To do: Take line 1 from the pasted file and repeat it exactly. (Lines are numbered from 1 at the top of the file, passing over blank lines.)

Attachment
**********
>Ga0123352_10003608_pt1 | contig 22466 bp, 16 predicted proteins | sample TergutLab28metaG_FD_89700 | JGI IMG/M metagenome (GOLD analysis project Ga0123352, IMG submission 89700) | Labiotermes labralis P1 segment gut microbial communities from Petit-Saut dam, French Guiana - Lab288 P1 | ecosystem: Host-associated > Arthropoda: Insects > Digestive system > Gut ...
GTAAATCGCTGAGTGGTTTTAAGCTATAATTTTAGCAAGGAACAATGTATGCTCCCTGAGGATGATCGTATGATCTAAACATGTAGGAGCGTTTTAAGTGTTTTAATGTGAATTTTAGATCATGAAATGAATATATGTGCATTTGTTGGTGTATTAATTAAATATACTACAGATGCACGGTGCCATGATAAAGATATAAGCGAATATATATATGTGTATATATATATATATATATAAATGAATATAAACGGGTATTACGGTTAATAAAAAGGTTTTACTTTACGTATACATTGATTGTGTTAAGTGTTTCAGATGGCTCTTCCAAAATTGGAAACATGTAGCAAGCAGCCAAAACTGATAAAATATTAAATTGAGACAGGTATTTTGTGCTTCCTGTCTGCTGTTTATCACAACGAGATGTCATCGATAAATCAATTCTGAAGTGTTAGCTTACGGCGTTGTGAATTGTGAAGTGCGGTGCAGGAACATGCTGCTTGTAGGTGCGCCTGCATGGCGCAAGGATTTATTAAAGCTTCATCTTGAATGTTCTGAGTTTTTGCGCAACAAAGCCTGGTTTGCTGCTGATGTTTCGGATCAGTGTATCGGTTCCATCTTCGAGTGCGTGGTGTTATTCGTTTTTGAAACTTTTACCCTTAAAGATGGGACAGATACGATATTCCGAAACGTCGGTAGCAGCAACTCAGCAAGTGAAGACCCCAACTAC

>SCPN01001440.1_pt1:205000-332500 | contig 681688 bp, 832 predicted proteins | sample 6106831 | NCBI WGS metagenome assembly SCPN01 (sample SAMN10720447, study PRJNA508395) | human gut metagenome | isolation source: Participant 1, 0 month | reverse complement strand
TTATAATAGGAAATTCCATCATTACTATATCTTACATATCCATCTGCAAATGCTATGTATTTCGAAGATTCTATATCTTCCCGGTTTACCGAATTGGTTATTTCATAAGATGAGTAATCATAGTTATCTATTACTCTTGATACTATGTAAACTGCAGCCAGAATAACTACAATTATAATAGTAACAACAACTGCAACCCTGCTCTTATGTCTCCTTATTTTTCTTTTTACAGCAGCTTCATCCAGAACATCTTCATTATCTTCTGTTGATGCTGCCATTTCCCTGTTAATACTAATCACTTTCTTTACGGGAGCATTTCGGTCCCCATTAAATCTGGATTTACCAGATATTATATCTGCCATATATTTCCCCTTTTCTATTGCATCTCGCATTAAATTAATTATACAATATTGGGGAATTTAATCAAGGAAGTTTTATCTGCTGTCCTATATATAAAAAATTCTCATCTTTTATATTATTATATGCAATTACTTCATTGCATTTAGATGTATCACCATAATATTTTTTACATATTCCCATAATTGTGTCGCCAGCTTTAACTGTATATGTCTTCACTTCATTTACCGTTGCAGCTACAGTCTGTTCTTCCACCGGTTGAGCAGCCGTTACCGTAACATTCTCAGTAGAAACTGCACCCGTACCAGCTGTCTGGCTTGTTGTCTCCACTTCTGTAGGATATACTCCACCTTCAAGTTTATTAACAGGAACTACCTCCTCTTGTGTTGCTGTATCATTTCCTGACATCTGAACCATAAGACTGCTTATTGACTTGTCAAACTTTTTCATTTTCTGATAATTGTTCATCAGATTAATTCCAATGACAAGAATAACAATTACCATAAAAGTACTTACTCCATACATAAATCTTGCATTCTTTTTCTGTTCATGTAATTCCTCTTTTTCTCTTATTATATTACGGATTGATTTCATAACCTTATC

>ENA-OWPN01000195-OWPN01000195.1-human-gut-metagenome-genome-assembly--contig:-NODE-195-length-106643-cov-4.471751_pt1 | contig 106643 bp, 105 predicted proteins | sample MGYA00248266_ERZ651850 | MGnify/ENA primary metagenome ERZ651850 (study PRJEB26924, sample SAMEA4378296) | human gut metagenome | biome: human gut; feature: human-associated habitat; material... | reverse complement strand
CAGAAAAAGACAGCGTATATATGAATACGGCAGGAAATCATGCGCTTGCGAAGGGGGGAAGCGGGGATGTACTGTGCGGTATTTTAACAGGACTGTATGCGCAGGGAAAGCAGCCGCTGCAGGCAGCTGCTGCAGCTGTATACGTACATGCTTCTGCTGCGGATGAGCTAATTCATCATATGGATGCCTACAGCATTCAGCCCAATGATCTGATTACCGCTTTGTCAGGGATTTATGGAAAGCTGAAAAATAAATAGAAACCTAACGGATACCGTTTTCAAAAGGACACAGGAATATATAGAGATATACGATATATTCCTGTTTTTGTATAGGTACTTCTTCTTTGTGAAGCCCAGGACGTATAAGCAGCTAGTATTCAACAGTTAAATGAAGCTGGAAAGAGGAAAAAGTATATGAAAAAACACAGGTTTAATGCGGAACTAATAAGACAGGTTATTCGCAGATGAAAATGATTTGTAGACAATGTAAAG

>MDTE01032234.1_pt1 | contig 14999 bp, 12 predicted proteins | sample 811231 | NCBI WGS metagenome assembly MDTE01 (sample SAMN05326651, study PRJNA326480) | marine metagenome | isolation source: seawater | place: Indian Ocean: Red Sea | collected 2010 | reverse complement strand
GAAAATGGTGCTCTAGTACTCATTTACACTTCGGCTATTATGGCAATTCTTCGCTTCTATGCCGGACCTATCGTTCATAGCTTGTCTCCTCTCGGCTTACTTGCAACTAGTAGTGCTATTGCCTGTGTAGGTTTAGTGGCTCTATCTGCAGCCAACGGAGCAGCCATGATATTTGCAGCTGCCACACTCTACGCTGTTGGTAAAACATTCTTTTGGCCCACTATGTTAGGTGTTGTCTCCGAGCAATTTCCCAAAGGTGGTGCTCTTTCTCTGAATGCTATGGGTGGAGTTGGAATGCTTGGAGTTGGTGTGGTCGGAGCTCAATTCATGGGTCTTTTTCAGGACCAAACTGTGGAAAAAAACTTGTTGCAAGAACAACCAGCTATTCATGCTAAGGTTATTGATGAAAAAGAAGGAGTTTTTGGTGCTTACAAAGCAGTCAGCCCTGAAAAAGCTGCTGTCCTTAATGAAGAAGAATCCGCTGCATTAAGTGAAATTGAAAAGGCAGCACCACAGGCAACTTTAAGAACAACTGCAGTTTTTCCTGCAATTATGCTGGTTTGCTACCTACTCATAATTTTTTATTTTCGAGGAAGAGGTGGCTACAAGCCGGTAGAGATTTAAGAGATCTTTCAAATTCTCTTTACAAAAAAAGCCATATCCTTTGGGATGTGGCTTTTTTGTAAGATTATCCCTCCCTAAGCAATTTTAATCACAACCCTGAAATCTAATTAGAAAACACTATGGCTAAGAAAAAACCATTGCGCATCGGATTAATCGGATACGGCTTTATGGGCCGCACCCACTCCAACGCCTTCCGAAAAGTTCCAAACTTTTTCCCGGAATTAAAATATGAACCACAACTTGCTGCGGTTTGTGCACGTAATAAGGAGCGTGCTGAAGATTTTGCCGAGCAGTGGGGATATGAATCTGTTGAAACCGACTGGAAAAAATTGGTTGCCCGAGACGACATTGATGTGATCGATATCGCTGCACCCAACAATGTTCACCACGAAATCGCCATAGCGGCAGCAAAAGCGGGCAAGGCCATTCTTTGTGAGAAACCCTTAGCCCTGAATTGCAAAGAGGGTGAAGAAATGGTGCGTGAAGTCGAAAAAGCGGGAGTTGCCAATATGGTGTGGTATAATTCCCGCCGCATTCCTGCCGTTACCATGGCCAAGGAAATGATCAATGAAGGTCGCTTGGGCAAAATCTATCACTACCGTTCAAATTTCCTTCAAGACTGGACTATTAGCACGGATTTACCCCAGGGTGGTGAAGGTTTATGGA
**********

>Ga0123352_10003608_pt1 | contig 22466 bp, 16 predicted proteins | sample TergutLab28metaG_FD_89700 | JGI IMG/M metagenome (GOLD analysis project Ga0123352, IMG submission 89700) | Labiotermes labralis P1 segment gut microbial communities from Petit-Saut dam, French Guiana - Lab288 P1 | ecosystem: Host-associated > Arthropoda: Insects > Digestive system > Gut ...